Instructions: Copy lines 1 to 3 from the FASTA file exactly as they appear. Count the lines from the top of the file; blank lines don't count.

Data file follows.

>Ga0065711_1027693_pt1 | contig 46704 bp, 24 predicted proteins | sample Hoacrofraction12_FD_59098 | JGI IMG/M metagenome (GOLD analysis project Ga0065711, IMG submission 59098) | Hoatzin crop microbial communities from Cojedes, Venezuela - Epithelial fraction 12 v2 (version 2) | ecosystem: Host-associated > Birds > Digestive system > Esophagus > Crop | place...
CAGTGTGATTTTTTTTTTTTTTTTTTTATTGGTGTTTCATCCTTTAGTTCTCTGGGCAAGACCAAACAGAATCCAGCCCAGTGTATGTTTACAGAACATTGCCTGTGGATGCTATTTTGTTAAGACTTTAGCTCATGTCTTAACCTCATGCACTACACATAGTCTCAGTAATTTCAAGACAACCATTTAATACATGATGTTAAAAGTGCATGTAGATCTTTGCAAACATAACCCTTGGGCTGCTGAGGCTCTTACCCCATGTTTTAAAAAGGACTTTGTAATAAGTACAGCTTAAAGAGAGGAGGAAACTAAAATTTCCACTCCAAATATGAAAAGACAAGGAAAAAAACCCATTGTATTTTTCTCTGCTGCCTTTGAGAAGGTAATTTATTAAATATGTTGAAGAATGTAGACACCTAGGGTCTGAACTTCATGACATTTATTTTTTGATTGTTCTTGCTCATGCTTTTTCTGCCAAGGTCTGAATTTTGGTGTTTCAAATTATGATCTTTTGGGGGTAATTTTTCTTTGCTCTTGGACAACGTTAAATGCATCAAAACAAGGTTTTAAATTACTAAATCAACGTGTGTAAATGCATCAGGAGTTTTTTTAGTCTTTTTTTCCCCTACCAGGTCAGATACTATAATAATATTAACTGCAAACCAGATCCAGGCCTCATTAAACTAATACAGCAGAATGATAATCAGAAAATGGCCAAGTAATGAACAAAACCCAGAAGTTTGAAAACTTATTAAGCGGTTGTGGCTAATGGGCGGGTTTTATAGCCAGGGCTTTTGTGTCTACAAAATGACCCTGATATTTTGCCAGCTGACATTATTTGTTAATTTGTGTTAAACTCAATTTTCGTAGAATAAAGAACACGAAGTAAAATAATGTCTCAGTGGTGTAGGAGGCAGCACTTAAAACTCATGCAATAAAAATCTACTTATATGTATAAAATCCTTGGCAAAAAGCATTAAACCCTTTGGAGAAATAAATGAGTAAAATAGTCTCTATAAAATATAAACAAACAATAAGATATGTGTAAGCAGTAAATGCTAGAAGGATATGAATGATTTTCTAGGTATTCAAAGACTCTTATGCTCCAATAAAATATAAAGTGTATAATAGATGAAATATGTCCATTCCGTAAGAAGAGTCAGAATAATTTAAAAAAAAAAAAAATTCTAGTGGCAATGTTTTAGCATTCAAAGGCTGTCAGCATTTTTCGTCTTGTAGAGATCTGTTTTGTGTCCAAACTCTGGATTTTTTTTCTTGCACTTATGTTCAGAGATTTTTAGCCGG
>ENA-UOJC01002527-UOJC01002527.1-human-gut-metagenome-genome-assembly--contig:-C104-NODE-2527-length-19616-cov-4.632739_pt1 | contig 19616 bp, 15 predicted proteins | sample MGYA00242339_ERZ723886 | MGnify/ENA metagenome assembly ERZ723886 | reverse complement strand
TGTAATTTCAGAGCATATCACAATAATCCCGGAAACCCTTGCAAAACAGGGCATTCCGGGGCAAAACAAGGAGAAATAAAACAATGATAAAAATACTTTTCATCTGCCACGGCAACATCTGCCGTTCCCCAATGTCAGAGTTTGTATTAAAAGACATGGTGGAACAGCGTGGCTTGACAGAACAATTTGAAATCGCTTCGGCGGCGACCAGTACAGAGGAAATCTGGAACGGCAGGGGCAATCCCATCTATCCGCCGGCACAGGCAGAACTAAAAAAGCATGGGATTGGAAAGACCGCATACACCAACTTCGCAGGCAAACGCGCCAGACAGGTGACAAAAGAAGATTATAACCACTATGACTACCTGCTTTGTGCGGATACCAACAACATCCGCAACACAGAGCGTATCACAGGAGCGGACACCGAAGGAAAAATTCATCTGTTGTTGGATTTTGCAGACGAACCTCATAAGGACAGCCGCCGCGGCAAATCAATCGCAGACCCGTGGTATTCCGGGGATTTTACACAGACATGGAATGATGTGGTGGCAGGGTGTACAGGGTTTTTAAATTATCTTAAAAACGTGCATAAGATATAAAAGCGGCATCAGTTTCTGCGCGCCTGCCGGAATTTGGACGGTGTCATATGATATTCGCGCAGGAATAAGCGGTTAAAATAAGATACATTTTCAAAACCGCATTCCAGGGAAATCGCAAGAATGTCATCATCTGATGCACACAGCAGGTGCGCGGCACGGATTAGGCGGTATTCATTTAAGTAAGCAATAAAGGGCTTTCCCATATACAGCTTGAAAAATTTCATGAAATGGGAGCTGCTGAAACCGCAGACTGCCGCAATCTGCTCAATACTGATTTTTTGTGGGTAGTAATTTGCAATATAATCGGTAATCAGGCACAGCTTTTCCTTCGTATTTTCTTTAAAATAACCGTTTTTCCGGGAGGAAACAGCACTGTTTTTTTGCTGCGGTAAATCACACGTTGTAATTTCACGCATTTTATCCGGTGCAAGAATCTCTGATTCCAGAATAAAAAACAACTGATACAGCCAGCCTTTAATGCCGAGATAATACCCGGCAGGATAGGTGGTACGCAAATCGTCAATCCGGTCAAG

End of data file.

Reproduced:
>Ga0065711_1027693_pt1 | contig 46704 bp, 24 predicted proteins | sample Hoacrofraction12_FD_59098 | JGI IMG/M metagenome (GOLD analysis project Ga0065711, IMG submission 59098) | Hoatzin crop microbial communities from Cojedes, Venezuela - Epithelial fraction 12 v2 (version 2) | ecosystem: Host-associated > Birds > Digestive system > Esophagus > Crop | place...
CAGTGTGATTTTTTTTTTTTTTTTTTTATTGGTGTTTCATCCTTTAGTTCTCTGGGCAAGACCAAACAGAATCCAGCCCAGTGTATGTTTACAGAACATTGCCTGTGGATGCTATTTTGTTAAGACTTTAGCTCATGTCTTAACCTCATGCACTACACATAGTCTCAGTAATTTCAAGACAACCATTTAATACATGATGTTAAAAGTGCATGTAGATCTTTGCAAACATAACCCTTGGGCTGCTGAGGCTCTTACCCCATGTTTTAAAAAGGACTTTGTAATAAGTACAGCTTAAAGAGAGGAGGAAACTAAAATTTCCACTCCAAATATGAAAAGACAAGGAAAAAAACCCATTGTATTTTTCTCTGCTGCCTTTGAGAAGGTAATTTATTAAATATGTTGAAGAATGTAGACACCTAGGGTCTGAACTTCATGACATTTATTTTTTGATTGTTCTTGCTCATGCTTTTTCTGCCAAGGTCTGAATTTTGGTGTTTCAAATTATGATCTTTTGGGGGTAATTTTTCTTTGCTCTTGGACAACGTTAAATGCATCAAAACAAGGTTTTAAATTACTAAATCAACGTGTGTAAATGCATCAGGAGTTTTTTTAGTCTTTTTTTCCCCTACCAGGTCAGATACTATAATAATATTAACTGCAAACCAGATCCAGGCCTCATTAAACTAATACAGCAGAATGATAATCAGAAAATGGCCAAGTAATGAACAAAACCCAGAAGTTTGAAAACTTATTAAGCGGTTGTGGCTAATGGGCGGGTTTTATAGCCAGGGCTTTTGTGTCTACAAAATGACCCTGATATTTTGCCAGCTGACATTATTTGTTAATTTGTGTTAAACTCAATTTTCGTAGAATAAAGAACACGAAGTAAAATAATGTCTCAGTGGTGTAGGAGGCAGCACTTAAAACTCATGCAATAAAAATCTACTTATATGTATAAAATCCTTGGCAAAAAGCATTAAACCCTTTGGAGAAATAAATGAGTAAAATAGTCTCTATAAAATATAAACAAACAATAAGATATGTGTAAGCAGTAAATGCTAGAAGGATATGAATGATTTTCTAGGTATTCAAAGACTCTTATGCTCCAATAAAATATAAAGTGTATAATAGATGAAATATGTCCATTCCGTAAGAAGAGTCAGAATAATTTAAAAAAAAAAAAAATTCTAGTGGCAATGTTTTAGCATTCAAAGGCTGTCAGCATTTTTCGTCTTGTAGAGATCTGTTTTGTGTCCAAACTCTGGATTTTTTTTCTTGCACTTATGTTCAGAGATTTTTAGCCGG
>ENA-UOJC01002527-UOJC01002527.1-human-gut-metagenome-genome-assembly--contig:-C104-NODE-2527-length-19616-cov-4.632739_pt1 | contig 19616 bp, 15 predicted proteins | sample MGYA00242339_ERZ723886 | MGnify/ENA metagenome assembly ERZ723886 | reverse complement strand